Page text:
There are several other food pantries in the area, but many require a fair amount of paperwork to access the food. We specifically made our food pantry to be easily accessible to the undocumented population, as they do not have access to unemployment.

As a nonprofit with an “essential” mission what changes have you found successful in making continuing services possible?

We have several group homes for medically fragile adults and children. These sites had to remain open during COVID as this is where these clients live. Our staff was given additional PPE, and some nursing staff from programs not currently open would step in and take a shift when they were short staffed due to COVID.

For our PACE program, an adult day health center which provides nursing home level care for seniors while allowing them to live in their homes, clients are unable to be at the center and participate in the activities and therapies they were used to accessing. However, the program has begun bringing in clients one by one so that they can see their doctors, physical therapists, and social workers in safety.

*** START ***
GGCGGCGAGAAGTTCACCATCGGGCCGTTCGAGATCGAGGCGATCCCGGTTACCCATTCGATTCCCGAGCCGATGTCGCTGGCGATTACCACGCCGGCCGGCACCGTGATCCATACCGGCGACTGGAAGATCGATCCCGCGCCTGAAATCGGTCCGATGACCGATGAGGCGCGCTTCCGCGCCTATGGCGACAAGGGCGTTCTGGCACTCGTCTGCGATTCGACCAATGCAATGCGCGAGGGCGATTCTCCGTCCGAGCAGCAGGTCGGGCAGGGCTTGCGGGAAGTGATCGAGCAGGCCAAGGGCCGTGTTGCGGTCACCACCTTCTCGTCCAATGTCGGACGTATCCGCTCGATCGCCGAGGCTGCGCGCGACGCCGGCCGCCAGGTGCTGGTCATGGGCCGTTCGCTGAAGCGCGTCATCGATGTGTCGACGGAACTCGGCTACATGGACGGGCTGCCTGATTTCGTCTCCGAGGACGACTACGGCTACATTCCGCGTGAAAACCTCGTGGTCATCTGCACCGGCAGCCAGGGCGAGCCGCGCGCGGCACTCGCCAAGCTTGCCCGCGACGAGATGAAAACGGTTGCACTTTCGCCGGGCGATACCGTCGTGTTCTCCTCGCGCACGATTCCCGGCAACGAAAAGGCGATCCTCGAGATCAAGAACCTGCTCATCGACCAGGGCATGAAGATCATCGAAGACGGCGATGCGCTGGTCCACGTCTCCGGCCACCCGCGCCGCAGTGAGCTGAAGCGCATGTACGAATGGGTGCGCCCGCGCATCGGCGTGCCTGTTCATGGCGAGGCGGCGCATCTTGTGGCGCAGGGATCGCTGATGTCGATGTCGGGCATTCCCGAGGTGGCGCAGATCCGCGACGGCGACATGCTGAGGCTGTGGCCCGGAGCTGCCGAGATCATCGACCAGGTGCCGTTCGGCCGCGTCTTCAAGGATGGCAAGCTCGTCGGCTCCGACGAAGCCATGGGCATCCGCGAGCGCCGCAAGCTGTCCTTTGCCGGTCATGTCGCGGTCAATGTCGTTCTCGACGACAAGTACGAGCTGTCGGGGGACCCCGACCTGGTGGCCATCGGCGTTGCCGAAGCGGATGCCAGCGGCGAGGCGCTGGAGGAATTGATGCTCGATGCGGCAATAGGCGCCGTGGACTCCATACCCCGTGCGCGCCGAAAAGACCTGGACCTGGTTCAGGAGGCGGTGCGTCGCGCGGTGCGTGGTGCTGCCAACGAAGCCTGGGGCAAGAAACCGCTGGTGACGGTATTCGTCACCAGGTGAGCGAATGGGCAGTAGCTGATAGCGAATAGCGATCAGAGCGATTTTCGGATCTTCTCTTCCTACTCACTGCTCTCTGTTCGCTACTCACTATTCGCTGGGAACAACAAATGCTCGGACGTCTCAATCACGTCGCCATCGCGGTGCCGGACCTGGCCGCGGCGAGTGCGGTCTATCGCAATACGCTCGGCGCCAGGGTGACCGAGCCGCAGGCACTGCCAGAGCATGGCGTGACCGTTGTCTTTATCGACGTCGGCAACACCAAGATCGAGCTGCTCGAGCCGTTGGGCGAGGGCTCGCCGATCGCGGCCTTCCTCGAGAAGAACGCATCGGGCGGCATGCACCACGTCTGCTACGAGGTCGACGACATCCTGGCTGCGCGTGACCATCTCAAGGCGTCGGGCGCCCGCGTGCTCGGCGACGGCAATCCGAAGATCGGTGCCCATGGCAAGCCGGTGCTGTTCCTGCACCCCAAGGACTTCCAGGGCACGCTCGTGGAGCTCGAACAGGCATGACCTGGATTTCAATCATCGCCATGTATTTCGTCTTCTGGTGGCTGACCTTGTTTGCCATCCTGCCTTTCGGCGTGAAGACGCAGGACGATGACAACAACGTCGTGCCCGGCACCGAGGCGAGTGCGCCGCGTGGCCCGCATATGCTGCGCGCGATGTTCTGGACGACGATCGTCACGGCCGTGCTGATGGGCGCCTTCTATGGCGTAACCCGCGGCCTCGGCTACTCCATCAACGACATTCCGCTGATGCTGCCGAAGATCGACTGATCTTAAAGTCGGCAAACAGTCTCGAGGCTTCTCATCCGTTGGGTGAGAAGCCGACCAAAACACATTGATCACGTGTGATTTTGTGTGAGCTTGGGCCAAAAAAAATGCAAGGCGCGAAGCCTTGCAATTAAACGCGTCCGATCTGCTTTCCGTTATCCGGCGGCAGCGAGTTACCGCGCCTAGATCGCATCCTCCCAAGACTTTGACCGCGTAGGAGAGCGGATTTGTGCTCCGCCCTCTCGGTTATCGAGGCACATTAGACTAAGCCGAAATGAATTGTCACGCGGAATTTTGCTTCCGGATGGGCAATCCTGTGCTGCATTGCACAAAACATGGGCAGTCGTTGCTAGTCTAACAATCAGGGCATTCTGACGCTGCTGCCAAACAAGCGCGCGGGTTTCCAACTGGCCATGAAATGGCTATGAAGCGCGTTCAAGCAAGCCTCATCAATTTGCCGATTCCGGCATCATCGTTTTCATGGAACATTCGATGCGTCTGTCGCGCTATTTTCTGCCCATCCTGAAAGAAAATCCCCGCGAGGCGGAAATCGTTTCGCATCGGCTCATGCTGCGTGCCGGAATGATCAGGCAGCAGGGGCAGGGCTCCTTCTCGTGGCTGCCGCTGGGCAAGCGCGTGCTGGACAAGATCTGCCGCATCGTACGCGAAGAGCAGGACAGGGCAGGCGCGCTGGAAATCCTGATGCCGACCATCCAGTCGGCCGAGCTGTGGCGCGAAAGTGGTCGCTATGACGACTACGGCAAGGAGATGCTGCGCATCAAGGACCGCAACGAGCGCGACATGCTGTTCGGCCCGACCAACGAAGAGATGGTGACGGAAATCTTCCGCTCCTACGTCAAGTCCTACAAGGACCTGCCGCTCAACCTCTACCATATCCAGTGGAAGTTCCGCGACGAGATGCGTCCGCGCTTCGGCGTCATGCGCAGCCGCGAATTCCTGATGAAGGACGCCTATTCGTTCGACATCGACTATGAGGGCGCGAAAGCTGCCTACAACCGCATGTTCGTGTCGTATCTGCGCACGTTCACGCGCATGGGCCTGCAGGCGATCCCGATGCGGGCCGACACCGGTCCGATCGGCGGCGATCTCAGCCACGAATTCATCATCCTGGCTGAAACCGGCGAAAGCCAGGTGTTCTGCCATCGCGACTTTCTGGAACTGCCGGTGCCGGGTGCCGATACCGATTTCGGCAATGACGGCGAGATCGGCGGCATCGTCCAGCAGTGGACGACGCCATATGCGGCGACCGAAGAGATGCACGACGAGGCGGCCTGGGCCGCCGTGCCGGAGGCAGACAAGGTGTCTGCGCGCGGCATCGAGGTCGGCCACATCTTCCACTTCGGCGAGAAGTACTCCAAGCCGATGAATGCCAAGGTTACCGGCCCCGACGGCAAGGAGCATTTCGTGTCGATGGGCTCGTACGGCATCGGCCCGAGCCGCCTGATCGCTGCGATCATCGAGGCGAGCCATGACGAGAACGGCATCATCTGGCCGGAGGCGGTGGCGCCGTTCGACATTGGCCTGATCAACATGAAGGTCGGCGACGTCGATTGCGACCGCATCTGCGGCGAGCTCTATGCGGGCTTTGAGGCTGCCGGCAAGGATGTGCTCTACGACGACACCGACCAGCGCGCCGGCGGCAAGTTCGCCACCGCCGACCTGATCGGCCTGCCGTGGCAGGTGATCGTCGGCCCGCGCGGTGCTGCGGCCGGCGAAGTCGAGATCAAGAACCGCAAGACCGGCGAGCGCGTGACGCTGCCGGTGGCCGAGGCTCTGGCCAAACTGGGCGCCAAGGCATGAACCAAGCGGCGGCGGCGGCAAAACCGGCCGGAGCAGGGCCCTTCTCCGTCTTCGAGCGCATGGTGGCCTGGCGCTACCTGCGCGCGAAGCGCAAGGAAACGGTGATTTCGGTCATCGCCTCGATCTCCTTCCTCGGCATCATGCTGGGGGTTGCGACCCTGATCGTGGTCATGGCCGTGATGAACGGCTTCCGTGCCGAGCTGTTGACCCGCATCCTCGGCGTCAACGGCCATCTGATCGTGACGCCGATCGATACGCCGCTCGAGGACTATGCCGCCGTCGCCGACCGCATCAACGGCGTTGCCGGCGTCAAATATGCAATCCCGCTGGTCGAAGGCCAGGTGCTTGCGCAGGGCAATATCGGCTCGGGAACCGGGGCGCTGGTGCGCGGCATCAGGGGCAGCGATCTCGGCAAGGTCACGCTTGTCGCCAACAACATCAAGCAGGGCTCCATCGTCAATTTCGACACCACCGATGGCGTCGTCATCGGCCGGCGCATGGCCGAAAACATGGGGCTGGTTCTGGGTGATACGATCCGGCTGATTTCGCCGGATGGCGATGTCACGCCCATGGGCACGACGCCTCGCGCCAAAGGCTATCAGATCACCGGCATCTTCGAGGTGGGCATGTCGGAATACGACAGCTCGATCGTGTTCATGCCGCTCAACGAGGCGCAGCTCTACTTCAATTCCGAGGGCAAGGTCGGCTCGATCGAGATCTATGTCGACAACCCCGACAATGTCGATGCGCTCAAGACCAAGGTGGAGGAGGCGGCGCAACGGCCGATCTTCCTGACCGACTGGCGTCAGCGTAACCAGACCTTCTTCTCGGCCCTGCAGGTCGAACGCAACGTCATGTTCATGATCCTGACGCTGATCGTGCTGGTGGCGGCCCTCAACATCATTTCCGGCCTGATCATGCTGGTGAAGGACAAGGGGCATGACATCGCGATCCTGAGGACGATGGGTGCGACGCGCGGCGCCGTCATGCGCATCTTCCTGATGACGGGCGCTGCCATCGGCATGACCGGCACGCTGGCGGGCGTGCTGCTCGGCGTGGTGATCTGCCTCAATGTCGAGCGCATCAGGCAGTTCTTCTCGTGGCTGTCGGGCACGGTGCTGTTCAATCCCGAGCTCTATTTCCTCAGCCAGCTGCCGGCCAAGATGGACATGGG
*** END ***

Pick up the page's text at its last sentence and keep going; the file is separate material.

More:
How has CCANO adjusted its internal operations to accommodate new operational requirements or a decrease in revenue?

Our staff has exhibited a great deal of fluidity and flexibility during the pandemic. They have been willing and able to put the new parameters in place to make their programs safe for staff and clients. Many other staff of CCANO were pulled from their usual duties to help disburse rental payments and utilities payments for clients in need of those services. Direct assistance is not a large part of our normal operations, but with a staff that is willing to be flexible, we are able to get the needed work done to meet the most pressing needs in our community right now.

About Emily

Emily Stieber works as the Associate Director of Volunteers for Catholic Charities Archdiocese of New Orleans, a position she has held for two and a half years. Her 11+ years working in the nonprofit scene have taught her how to balance many hats – she has worked in volunteer management, development and grant writing, project management, construction, and bookkeeping roles in that time. Always ready to try something new, she loves travel, art, running, dancing, and, of course, volunteering. Find out more about Catholic Charities Archdiocese of New Orleans on their website www.ccano.org, or follow them on facebook at https://www.facebook.com/cathcharitiesNO, or Twitter  https://twitter.com/cathcharitiesNO .

“Our staff has exhibited a great deal of fluidity and flexibility during the pandemic.”